Even the most innocent-seeming household items can make your parakeet sick. The prettiest plants and sweetest perfume can give him tummy aches, diarrhea and, in some cases, even cause death. Some foods, plants, metals, chemicals and fumes are highly toxic. Sometimes just brushing up against an item can cause a reaction. Check your home for foods, plants and items that could harm your little one, and before you bring in anything new, make sure it's safe for him.
Some foods are very toxic to budgies, including avocados, mushrooms, chocolate, tomato leaves and stems, uncooked beans, raw peanuts, curry powder, sage, walnut hulls, almonds, yucca, and the pits and seeds of many fruits, including apples and nectarines. The fruit is fine to eat; just cut away fruit that is next to the pit. Some say peaches and plums can be toxic, while others say they are safe. Other foods are okay in small amounts, but can cause problems in larger quantities, such as spinach, chard or beet greens, onions and garlic. Avoid giving your parakeet salty or sugary foods, junk foods, soda, caffeinated beverages, and alcohol.
Numerous plants are toxic to parakeets, or could be toxic if they chew them in large quantities. According to Budgieplace.com, these include amaryllis, azalea, belladonna, Bird of Paradise, nightshade, bracken fern, buttercup, cacao, caladium, calla lily, castor bean, clematis, coriander, daffodil, delphinium, dieffenbachia, elephant's ears, eggplant, euonymus, fava bean, figs, foxglove, andromeda, mountain laurel, rododendron, hemlock, hemp, holly, hyacinth, hydrangea, iris, ivy, impatiens, jack-in-the-pulpit, jasmine, Jerusalem cherry, jonquil, juniper, many types of grasses, lily-of-the-valley, larkspur, locust, marijuana, milkweed, mistletoe, morning glory, narcissus, nettle, nightshade, oak, oleander, peony, periwinkle, poison ivy/oak/sumac, poinsettia, poppy, primrose, scarlet bean, sorghum grass, sweet pea, taro, tobacco, tomato, trumpet vine, tulip, Virginia creeper, wisteria, yew, zebra plant, acorns, holly, honeysuckle, asparagus fern, Kalanchoe, marigold, begonia, oak, boxwood, nectarine (seeds and wood), oleander, cactus, rubber plant, shefflera, shamrock, Easter lily. The pits, seeds, leaves, roots and bark of apple, apricot and cherry trees and elderberry, and also the leaves and stems of most beans are toxic, as are the sprouts, berries, leaves and green tubers of potatoes.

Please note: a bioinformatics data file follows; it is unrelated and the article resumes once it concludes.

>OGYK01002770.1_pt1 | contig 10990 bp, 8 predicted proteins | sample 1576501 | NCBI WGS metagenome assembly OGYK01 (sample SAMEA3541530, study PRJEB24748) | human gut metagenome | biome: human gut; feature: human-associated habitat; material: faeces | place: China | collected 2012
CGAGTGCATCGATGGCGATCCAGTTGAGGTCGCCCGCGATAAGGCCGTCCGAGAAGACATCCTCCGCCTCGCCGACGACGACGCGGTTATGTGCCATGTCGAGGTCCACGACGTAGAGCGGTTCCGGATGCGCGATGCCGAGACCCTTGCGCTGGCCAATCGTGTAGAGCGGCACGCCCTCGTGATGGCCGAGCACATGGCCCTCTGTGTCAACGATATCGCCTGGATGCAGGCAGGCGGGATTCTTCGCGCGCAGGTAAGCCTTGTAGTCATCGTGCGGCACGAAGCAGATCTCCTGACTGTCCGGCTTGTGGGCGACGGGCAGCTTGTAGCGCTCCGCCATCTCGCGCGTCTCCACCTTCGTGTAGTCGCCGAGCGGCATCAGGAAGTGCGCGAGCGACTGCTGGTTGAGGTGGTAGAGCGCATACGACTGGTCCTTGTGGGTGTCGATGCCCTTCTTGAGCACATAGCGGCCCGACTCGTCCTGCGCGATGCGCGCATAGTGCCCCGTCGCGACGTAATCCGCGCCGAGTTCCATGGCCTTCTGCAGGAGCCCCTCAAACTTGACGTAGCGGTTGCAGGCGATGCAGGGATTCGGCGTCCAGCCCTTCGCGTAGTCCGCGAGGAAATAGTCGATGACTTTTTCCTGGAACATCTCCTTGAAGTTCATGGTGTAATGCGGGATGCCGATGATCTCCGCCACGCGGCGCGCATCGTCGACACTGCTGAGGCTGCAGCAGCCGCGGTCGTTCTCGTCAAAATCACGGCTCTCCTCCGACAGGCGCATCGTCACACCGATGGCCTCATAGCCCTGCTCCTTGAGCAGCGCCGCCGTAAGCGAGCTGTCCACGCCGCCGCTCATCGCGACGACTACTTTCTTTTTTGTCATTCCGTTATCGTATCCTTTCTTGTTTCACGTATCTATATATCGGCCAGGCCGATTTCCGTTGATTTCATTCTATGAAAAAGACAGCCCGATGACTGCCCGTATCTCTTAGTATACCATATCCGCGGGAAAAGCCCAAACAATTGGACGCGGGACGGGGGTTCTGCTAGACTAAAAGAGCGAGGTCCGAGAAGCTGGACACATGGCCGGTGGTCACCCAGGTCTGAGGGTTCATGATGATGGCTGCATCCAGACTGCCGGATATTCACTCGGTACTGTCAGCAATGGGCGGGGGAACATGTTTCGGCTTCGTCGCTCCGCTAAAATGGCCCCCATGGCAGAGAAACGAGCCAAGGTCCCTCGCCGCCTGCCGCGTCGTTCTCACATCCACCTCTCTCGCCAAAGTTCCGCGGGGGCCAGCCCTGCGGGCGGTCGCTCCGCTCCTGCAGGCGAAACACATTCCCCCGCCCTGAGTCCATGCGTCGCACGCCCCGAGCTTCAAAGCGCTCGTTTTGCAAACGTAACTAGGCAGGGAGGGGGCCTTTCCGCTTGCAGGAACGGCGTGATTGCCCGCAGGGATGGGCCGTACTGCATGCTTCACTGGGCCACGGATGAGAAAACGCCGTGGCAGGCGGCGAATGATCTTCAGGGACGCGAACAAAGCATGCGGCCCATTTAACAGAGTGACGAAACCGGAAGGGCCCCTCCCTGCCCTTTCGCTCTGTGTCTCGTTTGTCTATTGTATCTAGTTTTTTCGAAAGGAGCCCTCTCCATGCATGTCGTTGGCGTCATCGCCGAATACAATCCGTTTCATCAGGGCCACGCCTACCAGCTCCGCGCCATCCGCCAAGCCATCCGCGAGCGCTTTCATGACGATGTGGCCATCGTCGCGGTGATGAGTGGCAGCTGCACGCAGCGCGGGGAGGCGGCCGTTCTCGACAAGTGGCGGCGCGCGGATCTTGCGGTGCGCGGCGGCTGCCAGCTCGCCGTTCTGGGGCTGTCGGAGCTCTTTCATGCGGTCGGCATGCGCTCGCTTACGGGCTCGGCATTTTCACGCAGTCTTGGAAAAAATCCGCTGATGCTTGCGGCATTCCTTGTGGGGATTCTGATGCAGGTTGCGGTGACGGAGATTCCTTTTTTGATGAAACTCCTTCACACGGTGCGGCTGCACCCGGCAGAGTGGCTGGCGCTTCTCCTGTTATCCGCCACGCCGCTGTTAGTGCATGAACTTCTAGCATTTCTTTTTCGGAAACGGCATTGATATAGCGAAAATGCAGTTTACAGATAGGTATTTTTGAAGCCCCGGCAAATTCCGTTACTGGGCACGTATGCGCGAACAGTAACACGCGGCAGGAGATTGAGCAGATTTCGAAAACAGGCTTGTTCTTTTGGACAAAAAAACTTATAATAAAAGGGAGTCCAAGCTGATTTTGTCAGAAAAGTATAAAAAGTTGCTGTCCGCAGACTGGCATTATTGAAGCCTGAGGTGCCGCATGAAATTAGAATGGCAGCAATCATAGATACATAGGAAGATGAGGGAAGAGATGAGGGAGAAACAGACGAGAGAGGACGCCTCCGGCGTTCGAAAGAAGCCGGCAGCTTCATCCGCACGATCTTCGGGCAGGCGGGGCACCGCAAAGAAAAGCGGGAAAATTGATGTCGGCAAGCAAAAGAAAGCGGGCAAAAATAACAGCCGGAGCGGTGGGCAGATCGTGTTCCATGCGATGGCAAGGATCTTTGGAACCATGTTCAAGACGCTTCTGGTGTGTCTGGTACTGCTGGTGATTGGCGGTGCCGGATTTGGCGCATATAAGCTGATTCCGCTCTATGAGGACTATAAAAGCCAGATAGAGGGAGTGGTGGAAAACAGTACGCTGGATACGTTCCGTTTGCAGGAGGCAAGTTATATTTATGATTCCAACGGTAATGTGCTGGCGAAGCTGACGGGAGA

Assume that all cleaners and chemicals are toxic and should be kept away from your parakeet. When using them, move him into another room and close the door. Avoid using aerosol sprays, including fragrance and deodorants, around birdie, for his delicate respiratory system is sensitive even to slight amounts of droplets in the air. If you enjoy the ambiance of candles, plug-ins and potpourri, move his cage away from the area where you're using them. Some paints and glues are toxic -- perhaps most -- so assume they are unless you know otherwise. NOTE: The non-stick coating on many cooking pans is highly toxic to birds, especially a small bird like your parakeet. A smoking pan gives off a large amount of toxic fumes, but even cooking under normal conditions with such pans is dangerous to him. Society got along without them for generations, and you can too.
Birdie's sensitive skin can react negatively to heavy metals, such as lead, zinc, copper and brass. It's not a problem if he's a homebody and doesn't come out of his cage. If he likes to come out and wander, however, replace any items made of these metals with safe metals, like stainless steel, iron and ungalvanized tin.
Unsafe Wood for Perches
If you like to bring in natural branches for your parakeet to use as perches, steer clear of branches from apricot, arbutus, ash, peach, plum and red cedar trees. Trees that are questionable -- some say they're toxic, others say they're safe -- include apple, peach, prune, cherry and mountain ash. Ask your vet's advice on these or avoid them to be safe. It's recommended that you disinfect even safe woods by wiping them with a bleach solution of three-fourths cup of bleach per one gallon of water, then bake them in the oven at 200 degrees until they are dry.
Barbara Bean-Mellinger is an award-winning writer in the Washington, DC area. She writes nationally for newspapers, magazines and websites on topics including careers, education, women, marketing, advertising and more. She holds a Bachelor of Science from the University of Pittsburgh.